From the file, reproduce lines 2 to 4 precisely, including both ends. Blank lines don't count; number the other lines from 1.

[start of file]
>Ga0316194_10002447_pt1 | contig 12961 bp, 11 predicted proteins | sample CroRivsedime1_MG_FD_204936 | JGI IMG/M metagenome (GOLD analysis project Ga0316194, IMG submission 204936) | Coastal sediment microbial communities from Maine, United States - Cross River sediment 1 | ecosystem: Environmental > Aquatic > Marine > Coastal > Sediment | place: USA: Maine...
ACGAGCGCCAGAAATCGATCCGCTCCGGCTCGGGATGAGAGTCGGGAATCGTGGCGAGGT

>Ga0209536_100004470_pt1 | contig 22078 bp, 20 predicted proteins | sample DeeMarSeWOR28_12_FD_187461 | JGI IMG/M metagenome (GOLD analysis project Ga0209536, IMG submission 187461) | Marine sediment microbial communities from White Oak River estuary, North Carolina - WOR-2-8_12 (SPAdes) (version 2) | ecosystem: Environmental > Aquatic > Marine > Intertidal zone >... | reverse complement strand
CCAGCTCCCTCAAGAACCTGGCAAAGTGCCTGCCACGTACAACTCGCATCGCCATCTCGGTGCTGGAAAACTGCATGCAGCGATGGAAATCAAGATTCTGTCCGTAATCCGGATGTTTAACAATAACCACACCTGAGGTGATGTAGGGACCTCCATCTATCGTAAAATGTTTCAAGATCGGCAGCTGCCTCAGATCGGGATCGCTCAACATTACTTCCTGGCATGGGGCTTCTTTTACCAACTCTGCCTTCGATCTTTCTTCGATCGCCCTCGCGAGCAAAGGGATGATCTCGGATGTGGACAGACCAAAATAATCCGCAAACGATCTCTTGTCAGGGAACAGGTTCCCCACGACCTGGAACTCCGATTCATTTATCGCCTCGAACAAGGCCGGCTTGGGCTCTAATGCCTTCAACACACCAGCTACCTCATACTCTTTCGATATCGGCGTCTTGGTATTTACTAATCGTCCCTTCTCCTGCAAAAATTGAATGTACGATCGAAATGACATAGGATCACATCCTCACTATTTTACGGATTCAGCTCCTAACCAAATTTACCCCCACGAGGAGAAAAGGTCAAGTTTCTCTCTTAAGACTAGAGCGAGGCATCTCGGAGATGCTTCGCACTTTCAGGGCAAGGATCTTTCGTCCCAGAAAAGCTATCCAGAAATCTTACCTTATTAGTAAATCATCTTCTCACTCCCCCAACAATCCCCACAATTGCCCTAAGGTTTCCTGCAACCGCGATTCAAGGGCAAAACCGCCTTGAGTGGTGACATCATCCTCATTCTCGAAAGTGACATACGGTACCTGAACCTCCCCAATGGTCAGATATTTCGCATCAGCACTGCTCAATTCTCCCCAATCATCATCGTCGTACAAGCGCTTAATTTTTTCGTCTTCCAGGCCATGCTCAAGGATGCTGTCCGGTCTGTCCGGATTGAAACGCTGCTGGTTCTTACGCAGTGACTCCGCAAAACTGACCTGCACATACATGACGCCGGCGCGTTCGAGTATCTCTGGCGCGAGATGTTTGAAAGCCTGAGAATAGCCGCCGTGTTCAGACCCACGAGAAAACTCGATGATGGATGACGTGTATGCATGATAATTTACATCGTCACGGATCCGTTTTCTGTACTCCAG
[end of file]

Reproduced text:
ACGAGCGCCAGAAATCGATCCGCTCCGGCTCGGGATGAGAGTCGGGAATCGTGGCGAGGT

>Ga0209536_100004470_pt1 | contig 22078 bp, 20 predicted proteins | sample DeeMarSeWOR28_12_FD_187461 | JGI IMG/M metagenome (GOLD analysis project Ga0209536, IMG submission 187461) | Marine sediment microbial communities from White Oak River estuary, North Carolina - WOR-2-8_12 (SPAdes) (version 2) | ecosystem: Environmental > Aquatic > Marine > Intertidal zone >... | reverse complement strand
CCAGCTCCCTCAAGAACCTGGCAAAGTGCCTGCCACGTACAACTCGCATCGCCATCTCGGTGCTGGAAAACTGCATGCAGCGATGGAAATCAAGATTCTGTCCGTAATCCGGATGTTTAACAATAACCACACCTGAGGTGATGTAGGGACCTCCATCTATCGTAAAATGTTTCAAGATCGGCAGCTGCCTCAGATCGGGATCGCTCAACATTACTTCCTGGCATGGGGCTTCTTTTACCAACTCTGCCTTCGATCTTTCTTCGATCGCCCTCGCGAGCAAAGGGATGATCTCGGATGTGGACAGACCAAAATAATCCGCAAACGATCTCTTGTCAGGGAACAGGTTCCCCACGACCTGGAACTCCGATTCATTTATCGCCTCGAACAAGGCCGGCTTGGGCTCTAATGCCTTCAACACACCAGCTACCTCATACTCTTTCGATATCGGCGTCTTGGTATTTACTAATCGTCCCTTCTCCTGCAAAAATTGAATGTACGATCGAAATGACATAGGATCACATCCTCACTATTTTACGGATTCAGCTCCTAACCAAATTTACCCCCACGAGGAGAAAAGGTCAAGTTTCTCTCTTAAGACTAGAGCGAGGCATCTCGGAGATGCTTCGCACTTTCAGGGCAAGGATCTTTCGTCCCAGAAAAGCTATCCAGAAATCTTACCTTATTAGTAAATCATCTTCTCACTCCCCCAACAATCCCCACAATTGCCCTAAGGTTTCCTGCAACCGCGATTCAAGGGCAAAACCGCCTTGAGTGGTGACATCATCCTCATTCTCGAAAGTGACATACGGTACCTGAACCTCCCCAATGGTCAGATATTTCGCATCAGCACTGCTCAATTCTCCCCAATCATCATCGTCGTACAAGCGCTTAATTTTTTCGTCTTCCAGGCCATGCTCAAGGATGCTGTCCGGTCTGTCCGGATTGAAACGCTGCTGGTTCTTACGCAGTGACTCCGCAAAACTGACCTGCACATACATGACGCCGGCGCGTTCGAGTATCTCTGGCGCGAGATGTTTGAAAGCCTGAGAATAGCCGCCGTGTTCAGACCCACGAGAAAACTCGATGATGGATGACGTGTATGCATGATAATTTACATCGTCACGGATCCGTTTTCTGTACTCCAG